Gunshot Guy was on the gurney to my left as we waited for our turn in the operating bay.   He lay fetally on his side, his foot poking out from the blankets, wrapped in a rugby ball-sized swath of bandages.

“Are you on cocaine right now?  It’s okay we don’t judge.”
“How much cocaine did you take?”
“How much heroin are you using?”
“Is that daily? The anesthetist needs to know before we operate.”
“We can remove the bullet, and reset the bones, but you will have difficulty putting any weight on it for a long time.”
“We have a physical therapist to help you re-learn walking.”

Gunshot Guy mumbled his responses from underneath the blankets.   The double doors opened and they wheeled in an obese woman, who recited her list of surgeries to a captive audience of nurses as though a reality show film crew were in the hallway with us, recording her every word.  First had been her ankle, then her hip, then her back, and now her neck. The injustice of human frailty was ascending her body like a clan of mountaineering trolls.

“This is so unfair. I’m only 48 years old. I’m too young for this shit.”

At this juncture, the African nurse bent into view to tell me with perfect colonial grammar and a baroque accent she would be shaving my groin. I wondered if she would use a straight razor. I considered all the comedic possibilities of my testes and Murphy’s Law.  Her face was filled with exactly the compassion one seeks at such a moment, and it was here we had our lovely conversation about God and suffering.

I was in the best hands, she assured me. Dr. Slick would be attending to me.

LBJ and his gallbladder scar
The day after Dr. Slick

I had heard of Dr. Slick from the E.R. nurse the night before. Also from the floor nurse upstairs and the attending physician. How lucky I was to catch him!  They all said how fast he was, a virtuoso with a laparoscope.  My only association with speed and medicine was Dr. Nick Riviera from The Simpsons, and the creepy lobotomist in the film Frances, so it was a relief to be greeted by a guy who looked like an accountant but had a roll in his step like a professional athlete.  I was easily his most boring case of the day. He would be going through my belly button and a 5mm opening on my left side.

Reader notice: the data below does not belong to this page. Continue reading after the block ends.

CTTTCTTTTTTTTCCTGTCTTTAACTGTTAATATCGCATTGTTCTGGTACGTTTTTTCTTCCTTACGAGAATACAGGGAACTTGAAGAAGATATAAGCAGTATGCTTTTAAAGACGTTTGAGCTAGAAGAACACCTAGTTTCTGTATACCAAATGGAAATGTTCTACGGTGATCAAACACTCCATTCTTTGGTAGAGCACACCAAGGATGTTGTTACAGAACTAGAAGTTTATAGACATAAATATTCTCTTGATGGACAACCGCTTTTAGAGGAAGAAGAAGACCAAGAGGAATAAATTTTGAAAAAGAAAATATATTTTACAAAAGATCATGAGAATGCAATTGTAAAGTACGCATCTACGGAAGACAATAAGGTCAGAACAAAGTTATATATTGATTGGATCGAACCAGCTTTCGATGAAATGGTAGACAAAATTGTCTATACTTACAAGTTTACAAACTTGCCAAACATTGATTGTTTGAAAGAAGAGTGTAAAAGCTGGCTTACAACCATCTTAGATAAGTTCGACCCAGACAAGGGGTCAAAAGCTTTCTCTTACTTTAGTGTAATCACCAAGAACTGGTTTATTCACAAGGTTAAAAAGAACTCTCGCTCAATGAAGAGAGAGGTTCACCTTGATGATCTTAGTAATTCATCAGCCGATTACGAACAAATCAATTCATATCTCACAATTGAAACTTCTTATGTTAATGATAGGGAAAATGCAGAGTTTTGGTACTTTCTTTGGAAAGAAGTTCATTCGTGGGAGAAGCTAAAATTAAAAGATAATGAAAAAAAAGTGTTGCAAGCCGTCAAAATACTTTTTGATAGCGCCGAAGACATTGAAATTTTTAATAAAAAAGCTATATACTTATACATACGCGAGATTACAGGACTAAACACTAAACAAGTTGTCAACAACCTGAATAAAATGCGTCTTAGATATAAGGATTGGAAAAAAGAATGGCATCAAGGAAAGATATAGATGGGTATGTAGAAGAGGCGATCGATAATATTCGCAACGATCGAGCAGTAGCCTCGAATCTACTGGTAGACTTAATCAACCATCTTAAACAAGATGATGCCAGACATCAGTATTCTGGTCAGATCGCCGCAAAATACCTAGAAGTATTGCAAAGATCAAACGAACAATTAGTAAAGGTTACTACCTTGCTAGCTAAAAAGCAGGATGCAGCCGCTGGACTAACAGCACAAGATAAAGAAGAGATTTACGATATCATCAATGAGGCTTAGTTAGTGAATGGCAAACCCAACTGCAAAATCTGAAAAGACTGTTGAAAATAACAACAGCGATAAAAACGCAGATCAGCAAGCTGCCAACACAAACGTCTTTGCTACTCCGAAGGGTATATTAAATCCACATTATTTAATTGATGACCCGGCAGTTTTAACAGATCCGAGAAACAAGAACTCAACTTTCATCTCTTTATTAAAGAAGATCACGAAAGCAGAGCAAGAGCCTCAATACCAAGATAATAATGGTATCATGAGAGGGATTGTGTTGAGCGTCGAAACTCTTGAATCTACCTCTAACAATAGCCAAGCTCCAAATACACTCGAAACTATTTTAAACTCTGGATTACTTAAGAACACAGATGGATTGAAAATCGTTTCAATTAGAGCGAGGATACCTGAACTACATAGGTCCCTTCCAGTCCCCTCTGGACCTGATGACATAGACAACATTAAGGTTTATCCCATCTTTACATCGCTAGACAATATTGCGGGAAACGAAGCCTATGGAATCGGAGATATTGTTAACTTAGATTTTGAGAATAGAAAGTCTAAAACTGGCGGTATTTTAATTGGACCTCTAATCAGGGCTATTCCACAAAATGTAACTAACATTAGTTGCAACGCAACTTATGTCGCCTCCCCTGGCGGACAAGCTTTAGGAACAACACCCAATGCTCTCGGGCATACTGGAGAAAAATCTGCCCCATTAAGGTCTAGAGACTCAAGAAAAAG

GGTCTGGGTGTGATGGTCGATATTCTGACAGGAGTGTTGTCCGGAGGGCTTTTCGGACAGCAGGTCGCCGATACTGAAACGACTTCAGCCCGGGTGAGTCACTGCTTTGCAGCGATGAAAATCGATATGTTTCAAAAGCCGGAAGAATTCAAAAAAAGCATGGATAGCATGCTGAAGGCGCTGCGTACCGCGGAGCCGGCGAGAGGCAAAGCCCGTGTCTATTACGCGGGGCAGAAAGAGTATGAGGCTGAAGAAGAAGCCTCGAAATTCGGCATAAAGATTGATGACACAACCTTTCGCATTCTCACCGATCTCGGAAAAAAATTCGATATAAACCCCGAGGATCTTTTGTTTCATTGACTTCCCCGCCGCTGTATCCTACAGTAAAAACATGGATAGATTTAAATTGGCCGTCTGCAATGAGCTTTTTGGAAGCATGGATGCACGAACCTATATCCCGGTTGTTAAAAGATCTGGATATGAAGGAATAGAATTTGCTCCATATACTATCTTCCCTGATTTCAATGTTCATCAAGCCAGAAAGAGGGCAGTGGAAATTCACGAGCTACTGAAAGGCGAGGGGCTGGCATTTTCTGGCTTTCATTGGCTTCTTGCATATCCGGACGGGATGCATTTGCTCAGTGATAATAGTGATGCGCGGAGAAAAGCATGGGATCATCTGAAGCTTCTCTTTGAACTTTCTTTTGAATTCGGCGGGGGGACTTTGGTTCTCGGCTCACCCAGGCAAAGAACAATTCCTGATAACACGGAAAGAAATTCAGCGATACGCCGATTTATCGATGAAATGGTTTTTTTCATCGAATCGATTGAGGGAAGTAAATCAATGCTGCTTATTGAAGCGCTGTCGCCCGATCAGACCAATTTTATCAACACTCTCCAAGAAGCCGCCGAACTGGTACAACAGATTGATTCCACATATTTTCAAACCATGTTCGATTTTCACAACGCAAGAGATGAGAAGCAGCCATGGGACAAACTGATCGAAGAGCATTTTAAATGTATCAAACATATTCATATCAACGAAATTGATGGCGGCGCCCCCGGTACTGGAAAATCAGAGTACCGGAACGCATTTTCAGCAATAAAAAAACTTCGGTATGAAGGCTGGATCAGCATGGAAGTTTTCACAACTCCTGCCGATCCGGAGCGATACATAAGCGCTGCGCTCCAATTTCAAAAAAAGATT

“Count backward from 100,” they said once I was situated on the table.  I decided to recite the Lord’s Prayer instead. I got as far as “our father, who art in…”

115° in The Nuys

Feral Cat 1, Sun 0.  Basking in a survivors’ victory at 7 pm…
I have no idea how they do it with a fur coat on. Nature is a genius.

The ficus didn’t do so well yesterday.  Watered it on Saturday. Less than 24 hours later, the top third of the hedge withered before my eyes as though God had sent down pestilence.

All things green shall by sundown be green no more, sayeth the Lord.

Spectrum News

Inevitably, there was another homeless encampment brush fire in the Sepulveda Basin, the second of the past month.  We have normalized this like summer weather.

Feral cats and meth heads are anti-fragile.  Los Angeles may fall into perdition in the next six months and they will make a slight adjustment and continue as before. The rest of us, in our green and ordered life, anchored by our need for safety and sustainability, scan the horizon line and wonder what It Portends.

A Short Walk From Emily’s House

I encountered this guy around the corner yesterday. He had wandered into the neighborhood from Sepulveda, sweaty and disheveled, muttering on the curb as he loaded his crack pipe…unfettered by self-consciousness, so deep was he into the finger rituals of addiction.

Like my beloved Los Angeles, he was in a state of nervous prostration.  A herald of self-destruction. It made me think of our three-month bender of submission to safetyism and power-tripping bureaucrats.   So many of us remain insensible to reason. Hopeful data do not appease us. Hard facts of morbidity do not move us. We’re all Emily Dickinson now, cowering at the top of the stairs.  We hide behind our duty masks and wait for someone else to be the first to defy authority, lest we are ratted out on social media.

When we take the full measure of the economic damage inflicted upon ourselves and face with clear eyes our willingness to swallow propaganda from a garden hose we will look back on this time as one of madness. We will tell our children by way of explanation for the debt we hand them, forgive us, it was sort of like we were smoking crack. 

“I am growing handsome very fast indeed! I expect I shall be the belle of Amherst when I reach my 17th year. I don’t doubt that I will have crowds of admirers…”  When admirers failed to appear, roaring disappointment contracted Emily’s world. She ventured no further than the garden gate, then the sitting room, finally her bedroom, where she retreated for the remainder of her life.  Amherst became that terra incognita signified on ancient flat earth maps by sea dragons.

“A prison gets to be a friend,” Dickinson famously said.  As we emerge from the lockdown, will our pent up creative energies prevail,  will the animal spirits of commerce revive fully intact, or will we find ourselves diminished somehow? Marked by a limp?  Will we embrace a newly discovered weakness?